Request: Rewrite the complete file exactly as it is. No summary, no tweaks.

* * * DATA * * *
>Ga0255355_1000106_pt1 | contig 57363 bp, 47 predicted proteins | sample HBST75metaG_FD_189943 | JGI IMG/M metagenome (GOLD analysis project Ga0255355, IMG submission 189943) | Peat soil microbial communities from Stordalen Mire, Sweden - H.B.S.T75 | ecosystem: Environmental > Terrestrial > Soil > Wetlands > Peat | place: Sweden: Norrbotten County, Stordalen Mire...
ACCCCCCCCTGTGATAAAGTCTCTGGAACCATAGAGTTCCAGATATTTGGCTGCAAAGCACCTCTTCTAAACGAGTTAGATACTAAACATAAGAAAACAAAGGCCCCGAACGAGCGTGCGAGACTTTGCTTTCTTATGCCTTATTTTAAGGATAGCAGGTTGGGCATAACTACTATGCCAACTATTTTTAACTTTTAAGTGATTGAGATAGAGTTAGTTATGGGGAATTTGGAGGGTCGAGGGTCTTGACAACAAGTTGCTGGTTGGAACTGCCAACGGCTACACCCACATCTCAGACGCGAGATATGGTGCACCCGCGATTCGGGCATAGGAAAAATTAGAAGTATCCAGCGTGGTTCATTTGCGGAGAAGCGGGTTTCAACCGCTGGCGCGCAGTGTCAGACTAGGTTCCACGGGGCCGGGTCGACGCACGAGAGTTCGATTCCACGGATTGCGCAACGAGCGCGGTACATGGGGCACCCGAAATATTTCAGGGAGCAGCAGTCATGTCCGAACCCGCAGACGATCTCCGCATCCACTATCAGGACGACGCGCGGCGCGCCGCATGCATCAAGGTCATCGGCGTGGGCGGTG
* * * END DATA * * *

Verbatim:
>Ga0255355_1000106_pt1 | contig 57363 bp, 47 predicted proteins | sample HBST75metaG_FD_189943 | JGI IMG/M metagenome (GOLD analysis project Ga0255355, IMG submission 189943) | Peat soil microbial communities from Stordalen Mire, Sweden - H.B.S.T75 | ecosystem: Environmental > Terrestrial > Soil > Wetlands > Peat | place: Sweden: Norrbotten County, Stordalen Mire...
ACCCCCCCCTGTGATAAAGTCTCTGGAACCATAGAGTTCCAGATATTTGGCTGCAAAGCACCTCTTCTAAACGAGTTAGATACTAAACATAAGAAAACAAAGGCCCCGAACGAGCGTGCGAGACTTTGCTTTCTTATGCCTTATTTTAAGGATAGCAGGTTGGGCATAACTACTATGCCAACTATTTTTAACTTTTAAGTGATTGAGATAGAGTTAGTTATGGGGAATTTGGAGGGTCGAGGGTCTTGACAACAAGTTGCTGGTTGGAACTGCCAACGGCTACACCCACATCTCAGACGCGAGATATGGTGCACCCGCGATTCGGGCATAGGAAAAATTAGAAGTATCCAGCGTGGTTCATTTGCGGAGAAGCGGGTTTCAACCGCTGGCGCGCAGTGTCAGACTAGGTTCCACGGGGCCGGGTCGACGCACGAGAGTTCGATTCCACGGATTGCGCAACGAGCGCGGTACATGGGGCACCCGAAATATTTCAGGGAGCAGCAGTCATGTCCGAACCCGCAGACGATCTCCGCATCCACTATCAGGACGACGCGCGGCGCGCCGCATGCATCAAGGTCATCGGCGTGGGCGGTG